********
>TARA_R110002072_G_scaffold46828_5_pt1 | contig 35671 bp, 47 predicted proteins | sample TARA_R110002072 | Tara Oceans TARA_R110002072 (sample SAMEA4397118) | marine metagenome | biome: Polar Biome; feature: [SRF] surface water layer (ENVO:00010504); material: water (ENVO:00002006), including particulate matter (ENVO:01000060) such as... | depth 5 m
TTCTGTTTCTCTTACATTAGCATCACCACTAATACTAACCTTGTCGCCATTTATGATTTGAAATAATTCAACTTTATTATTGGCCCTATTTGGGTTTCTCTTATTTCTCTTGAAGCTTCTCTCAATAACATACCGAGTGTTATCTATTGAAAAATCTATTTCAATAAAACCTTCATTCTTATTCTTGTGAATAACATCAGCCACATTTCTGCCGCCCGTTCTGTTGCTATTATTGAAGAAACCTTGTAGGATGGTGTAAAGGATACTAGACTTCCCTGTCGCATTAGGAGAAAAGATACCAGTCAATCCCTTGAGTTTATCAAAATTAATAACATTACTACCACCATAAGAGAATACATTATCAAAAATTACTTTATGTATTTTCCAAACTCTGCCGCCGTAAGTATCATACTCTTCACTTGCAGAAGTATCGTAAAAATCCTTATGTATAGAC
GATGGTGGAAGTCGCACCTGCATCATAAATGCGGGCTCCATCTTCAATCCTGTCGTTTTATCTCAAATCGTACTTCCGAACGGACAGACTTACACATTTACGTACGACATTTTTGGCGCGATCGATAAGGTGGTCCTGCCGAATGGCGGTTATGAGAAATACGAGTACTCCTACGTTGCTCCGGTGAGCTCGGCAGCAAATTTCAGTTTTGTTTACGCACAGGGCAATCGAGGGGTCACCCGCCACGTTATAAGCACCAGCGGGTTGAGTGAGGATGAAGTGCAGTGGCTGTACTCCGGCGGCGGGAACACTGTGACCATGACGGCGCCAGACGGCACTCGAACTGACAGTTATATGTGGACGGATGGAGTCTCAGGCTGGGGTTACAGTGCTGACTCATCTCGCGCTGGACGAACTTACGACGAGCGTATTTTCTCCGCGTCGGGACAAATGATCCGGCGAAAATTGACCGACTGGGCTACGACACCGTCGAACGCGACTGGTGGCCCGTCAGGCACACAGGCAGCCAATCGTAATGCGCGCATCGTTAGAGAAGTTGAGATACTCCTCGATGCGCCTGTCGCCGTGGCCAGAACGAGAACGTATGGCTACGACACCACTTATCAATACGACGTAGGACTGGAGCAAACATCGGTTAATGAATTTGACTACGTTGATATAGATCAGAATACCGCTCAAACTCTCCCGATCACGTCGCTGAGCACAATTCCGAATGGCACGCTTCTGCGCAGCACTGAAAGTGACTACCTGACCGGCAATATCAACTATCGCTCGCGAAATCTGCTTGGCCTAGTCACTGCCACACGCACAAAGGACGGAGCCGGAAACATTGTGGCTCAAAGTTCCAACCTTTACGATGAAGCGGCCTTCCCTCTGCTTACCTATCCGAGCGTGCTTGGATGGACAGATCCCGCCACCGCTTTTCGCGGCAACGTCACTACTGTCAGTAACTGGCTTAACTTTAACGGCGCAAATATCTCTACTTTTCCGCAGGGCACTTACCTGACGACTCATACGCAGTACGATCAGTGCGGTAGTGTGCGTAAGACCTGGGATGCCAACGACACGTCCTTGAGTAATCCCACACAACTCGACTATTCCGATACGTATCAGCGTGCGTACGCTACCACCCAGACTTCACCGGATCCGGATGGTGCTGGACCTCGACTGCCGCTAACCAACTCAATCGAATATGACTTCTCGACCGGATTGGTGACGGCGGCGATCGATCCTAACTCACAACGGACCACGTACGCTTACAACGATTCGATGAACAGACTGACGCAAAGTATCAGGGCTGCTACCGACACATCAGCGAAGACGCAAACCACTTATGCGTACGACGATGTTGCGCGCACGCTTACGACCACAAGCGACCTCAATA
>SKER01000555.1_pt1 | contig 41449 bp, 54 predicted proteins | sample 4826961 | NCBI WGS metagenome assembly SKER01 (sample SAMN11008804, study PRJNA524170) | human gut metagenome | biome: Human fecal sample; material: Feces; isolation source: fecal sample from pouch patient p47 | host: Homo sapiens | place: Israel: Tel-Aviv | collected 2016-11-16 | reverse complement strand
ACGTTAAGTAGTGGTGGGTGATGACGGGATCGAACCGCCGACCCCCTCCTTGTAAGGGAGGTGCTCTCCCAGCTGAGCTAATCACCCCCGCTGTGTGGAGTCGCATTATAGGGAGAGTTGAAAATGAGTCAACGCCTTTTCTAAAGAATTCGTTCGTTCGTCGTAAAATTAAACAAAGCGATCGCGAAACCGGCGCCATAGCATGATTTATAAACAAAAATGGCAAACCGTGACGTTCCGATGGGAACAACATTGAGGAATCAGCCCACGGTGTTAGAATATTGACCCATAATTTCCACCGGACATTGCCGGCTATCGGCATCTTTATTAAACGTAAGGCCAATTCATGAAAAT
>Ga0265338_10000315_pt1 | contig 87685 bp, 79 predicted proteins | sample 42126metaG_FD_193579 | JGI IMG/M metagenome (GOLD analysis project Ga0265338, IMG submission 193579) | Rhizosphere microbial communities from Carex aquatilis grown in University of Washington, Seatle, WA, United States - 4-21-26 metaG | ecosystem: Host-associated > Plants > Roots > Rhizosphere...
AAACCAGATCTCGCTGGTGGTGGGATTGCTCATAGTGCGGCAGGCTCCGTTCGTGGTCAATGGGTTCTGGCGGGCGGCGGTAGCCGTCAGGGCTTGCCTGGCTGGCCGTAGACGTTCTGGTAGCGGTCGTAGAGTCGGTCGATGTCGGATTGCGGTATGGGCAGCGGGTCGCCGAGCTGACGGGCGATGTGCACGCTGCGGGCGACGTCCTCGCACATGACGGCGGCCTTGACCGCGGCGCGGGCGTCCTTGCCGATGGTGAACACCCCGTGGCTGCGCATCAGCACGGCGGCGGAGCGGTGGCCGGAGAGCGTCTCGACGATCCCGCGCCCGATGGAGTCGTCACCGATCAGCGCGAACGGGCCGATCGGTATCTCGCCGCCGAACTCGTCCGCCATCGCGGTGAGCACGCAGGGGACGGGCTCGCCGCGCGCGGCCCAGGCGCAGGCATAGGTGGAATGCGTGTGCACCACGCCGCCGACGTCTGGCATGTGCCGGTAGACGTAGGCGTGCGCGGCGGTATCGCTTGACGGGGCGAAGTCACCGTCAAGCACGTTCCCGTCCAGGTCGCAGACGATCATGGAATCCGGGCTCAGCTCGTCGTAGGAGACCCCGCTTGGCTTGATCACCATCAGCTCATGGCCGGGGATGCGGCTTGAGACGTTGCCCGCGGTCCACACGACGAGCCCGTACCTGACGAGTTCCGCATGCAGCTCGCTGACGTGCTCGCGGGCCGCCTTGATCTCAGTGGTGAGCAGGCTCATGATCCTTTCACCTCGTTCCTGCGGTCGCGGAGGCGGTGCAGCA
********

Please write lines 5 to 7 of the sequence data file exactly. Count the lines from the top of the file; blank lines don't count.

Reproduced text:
ACGTTAAGTAGTGGTGGGTGATGACGGGATCGAACCGCCGACCCCCTCCTTGTAAGGGAGGTGCTCTCCCAGCTGAGCTAATCACCCCCGCTGTGTGGAGTCGCATTATAGGGAGAGTTGAAAATGAGTCAACGCCTTTTCTAAAGAATTCGTTCGTTCGTCGTAAAATTAAACAAAGCGATCGCGAAACCGGCGCCATAGCATGATTTATAAACAAAAATGGCAAACCGTGACGTTCCGATGGGAACAACATTGAGGAATCAGCCCACGGTGTTAGAATATTGACCCATAATTTCCACCGGACATTGCCGGCTATCGGCATCTTTATTAAACGTAAGGCCAATTCATGAAAAT
>Ga0265338_10000315_pt1 | contig 87685 bp, 79 predicted proteins | sample 42126metaG_FD_193579 | JGI IMG/M metagenome (GOLD analysis project Ga0265338, IMG submission 193579) | Rhizosphere microbial communities from Carex aquatilis grown in University of Washington, Seatle, WA, United States - 4-21-26 metaG | ecosystem: Host-associated > Plants > Roots > Rhizosphere...
AAACCAGATCTCGCTGGTGGTGGGATTGCTCATAGTGCGGCAGGCTCCGTTCGTGGTCAATGGGTTCTGGCGGGCGGCGGTAGCCGTCAGGGCTTGCCTGGCTGGCCGTAGACGTTCTGGTAGCGGTCGTAGAGTCGGTCGATGTCGGATTGCGGTATGGGCAGCGGGTCGCCGAGCTGACGGGCGATGTGCACGCTGCGGGCGACGTCCTCGCACATGACGGCGGCCTTGACCGCGGCGCGGGCGTCCTTGCCGATGGTGAACACCCCGTGGCTGCGCATCAGCACGGCGGCGGAGCGGTGGCCGGAGAGCGTCTCGACGATCCCGCGCCCGATGGAGTCGTCACCGATCAGCGCGAACGGGCCGATCGGTATCTCGCCGCCGAACTCGTCCGCCATCGCGGTGAGCACGCAGGGGACGGGCTCGCCGCGCGCGGCCCAGGCGCAGGCATAGGTGGAATGCGTGTGCACCACGCCGCCGACGTCTGGCATGTGCCGGTAGACGTAGGCGTGCGCGGCGGTATCGCTTGACGGGGCGAAGTCACCGTCAAGCACGTTCCCGTCCAGGTCGCAGACGATCATGGAATCCGGGCTCAGCTCGTCGTAGGAGACCCCGCTTGGCTTGATCACCATCAGCTCATGGCCGGGGATGCGGCTTGAGACGTTGCCCGCGGTCCACACGACGAGCCCGTACCTGACGAGTTCCGCATGCAGCTCGCTGACGTGCTCGCGGGCCGCCTTGATCTCAGTGGTGAGCAGGCTCATGATCCTTTCACCTCGTTCCTGCGGTCGCGGAGGCGGTGCAGCA